BY TAMMY PETTINATO
I HAVE THE SOLUTION TO Harvard Law School’s gender problem. Listen up, ladies, because this one’s for you: Quit your bitching.
Before I entered law school, I too believed in gender equality. I read Lani Guinier’s study detailing women’s problems at Penn Law School – lower confidence, lower class participation, lower grades. I wanted my law school experiences to be different. Now I realize that my expectations were simply too high.
What changed? Well, since I’ve been here, the discussion I’ve heard on the so-called “gender problem” has convinced me that I was over-reacting. Harping about institutionalized sexism merely reflects a negative and unhealthy belief that women deserve better.
Most influential has been the commentary surrounding the recently released “Study on Women’s Experiences at Harvard Law School.” When the study was first released, I fell into my usual negative thought patterns: “Gender discrimination isn’t fair,” I whined. “I want equal education for equal tuition.”
Luckily, the Working Group on Student Experiences, which conducted the study, quickly set me straight. Little did I know that, as the group noted in last week’s Record, some women get A-pluses and some of them speak in class. It’s a wonder women have any complaints at all! Sure, downplaying overall gender-related performance differences with individualized examples and citing Jeremy Blachman’s humor column might not have shown the best evidentiary judgment, but I got the point.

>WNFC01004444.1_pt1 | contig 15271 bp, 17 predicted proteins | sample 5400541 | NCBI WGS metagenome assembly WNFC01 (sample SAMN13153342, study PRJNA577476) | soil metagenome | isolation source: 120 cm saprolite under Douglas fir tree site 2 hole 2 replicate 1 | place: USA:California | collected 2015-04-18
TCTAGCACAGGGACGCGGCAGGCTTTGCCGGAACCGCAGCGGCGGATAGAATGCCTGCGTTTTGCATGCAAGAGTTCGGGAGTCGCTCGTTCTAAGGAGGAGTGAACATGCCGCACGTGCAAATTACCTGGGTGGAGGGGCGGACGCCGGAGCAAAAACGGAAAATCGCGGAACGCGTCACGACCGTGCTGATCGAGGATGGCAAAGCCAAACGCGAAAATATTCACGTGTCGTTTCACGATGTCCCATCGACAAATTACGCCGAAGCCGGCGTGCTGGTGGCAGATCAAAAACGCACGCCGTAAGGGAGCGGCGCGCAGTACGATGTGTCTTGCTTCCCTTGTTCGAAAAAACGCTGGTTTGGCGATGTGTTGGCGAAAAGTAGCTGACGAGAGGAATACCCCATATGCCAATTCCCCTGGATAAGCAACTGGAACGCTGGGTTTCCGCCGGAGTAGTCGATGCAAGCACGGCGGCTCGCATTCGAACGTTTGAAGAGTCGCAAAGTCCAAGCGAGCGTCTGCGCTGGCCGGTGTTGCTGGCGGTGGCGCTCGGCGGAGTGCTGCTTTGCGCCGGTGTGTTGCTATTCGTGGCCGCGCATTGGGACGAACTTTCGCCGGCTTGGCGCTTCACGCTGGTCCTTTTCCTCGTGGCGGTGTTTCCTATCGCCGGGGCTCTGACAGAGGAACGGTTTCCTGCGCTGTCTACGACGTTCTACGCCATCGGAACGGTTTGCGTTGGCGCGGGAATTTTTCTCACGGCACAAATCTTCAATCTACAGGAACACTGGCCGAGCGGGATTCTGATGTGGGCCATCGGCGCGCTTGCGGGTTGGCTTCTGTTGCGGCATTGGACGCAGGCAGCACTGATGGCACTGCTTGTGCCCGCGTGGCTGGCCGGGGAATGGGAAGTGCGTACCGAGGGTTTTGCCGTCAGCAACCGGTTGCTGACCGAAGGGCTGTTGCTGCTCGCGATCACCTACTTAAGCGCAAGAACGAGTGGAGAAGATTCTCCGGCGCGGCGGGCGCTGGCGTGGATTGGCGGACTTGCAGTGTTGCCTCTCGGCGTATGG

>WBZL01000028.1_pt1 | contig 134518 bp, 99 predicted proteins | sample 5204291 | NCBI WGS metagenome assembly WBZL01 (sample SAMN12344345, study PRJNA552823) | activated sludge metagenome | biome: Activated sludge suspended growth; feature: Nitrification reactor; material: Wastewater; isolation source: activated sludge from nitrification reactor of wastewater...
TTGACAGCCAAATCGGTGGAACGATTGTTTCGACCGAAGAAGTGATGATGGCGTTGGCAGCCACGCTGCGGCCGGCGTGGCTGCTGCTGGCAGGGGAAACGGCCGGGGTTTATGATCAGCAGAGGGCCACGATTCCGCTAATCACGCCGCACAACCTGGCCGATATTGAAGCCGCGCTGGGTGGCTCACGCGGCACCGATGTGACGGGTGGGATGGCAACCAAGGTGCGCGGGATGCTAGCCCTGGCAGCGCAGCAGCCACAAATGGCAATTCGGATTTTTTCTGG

The fact that, on average, women get lower grades than men isn’t a gender issue. In fact, the lower grades could very well be, as the Working Group’s letter suggested, “mostly explained by variations in hard work and luck.” Of course! I’d forgotten how lazy and unlucky us women-folk are…except those who get the A-pluses.
Others have also asserted that focusing on women when discussing institutionalized sexism ignores the greater issue, which is, apparently, that some men don’t speak in class as much as others. For example, the new “Gender Justice Working Coalition” has pointed out that grade differentials between men and women aren’t really about….well, grade differentials between men and women. In their own Record letter last week, they discussed the harms of focusing on women’s experiences at the expense of focusing on everyone’s (read: men’s) experiences.
It’s too bad this new organization chose the name it did as someone might get the mistaken impression that the group aims to admit that sexism exists, that it’s not ok, and, that it tends to affect women rather than men. Tellingly, I almost joined the organization, back when I was consumed by my feminist instinct to get all uppity about the fact that women’s issues are soft-pedaled to protect men’s egos. Perhaps the “Law School Hurts Us All” Working Coalition would have been a more accurate choice.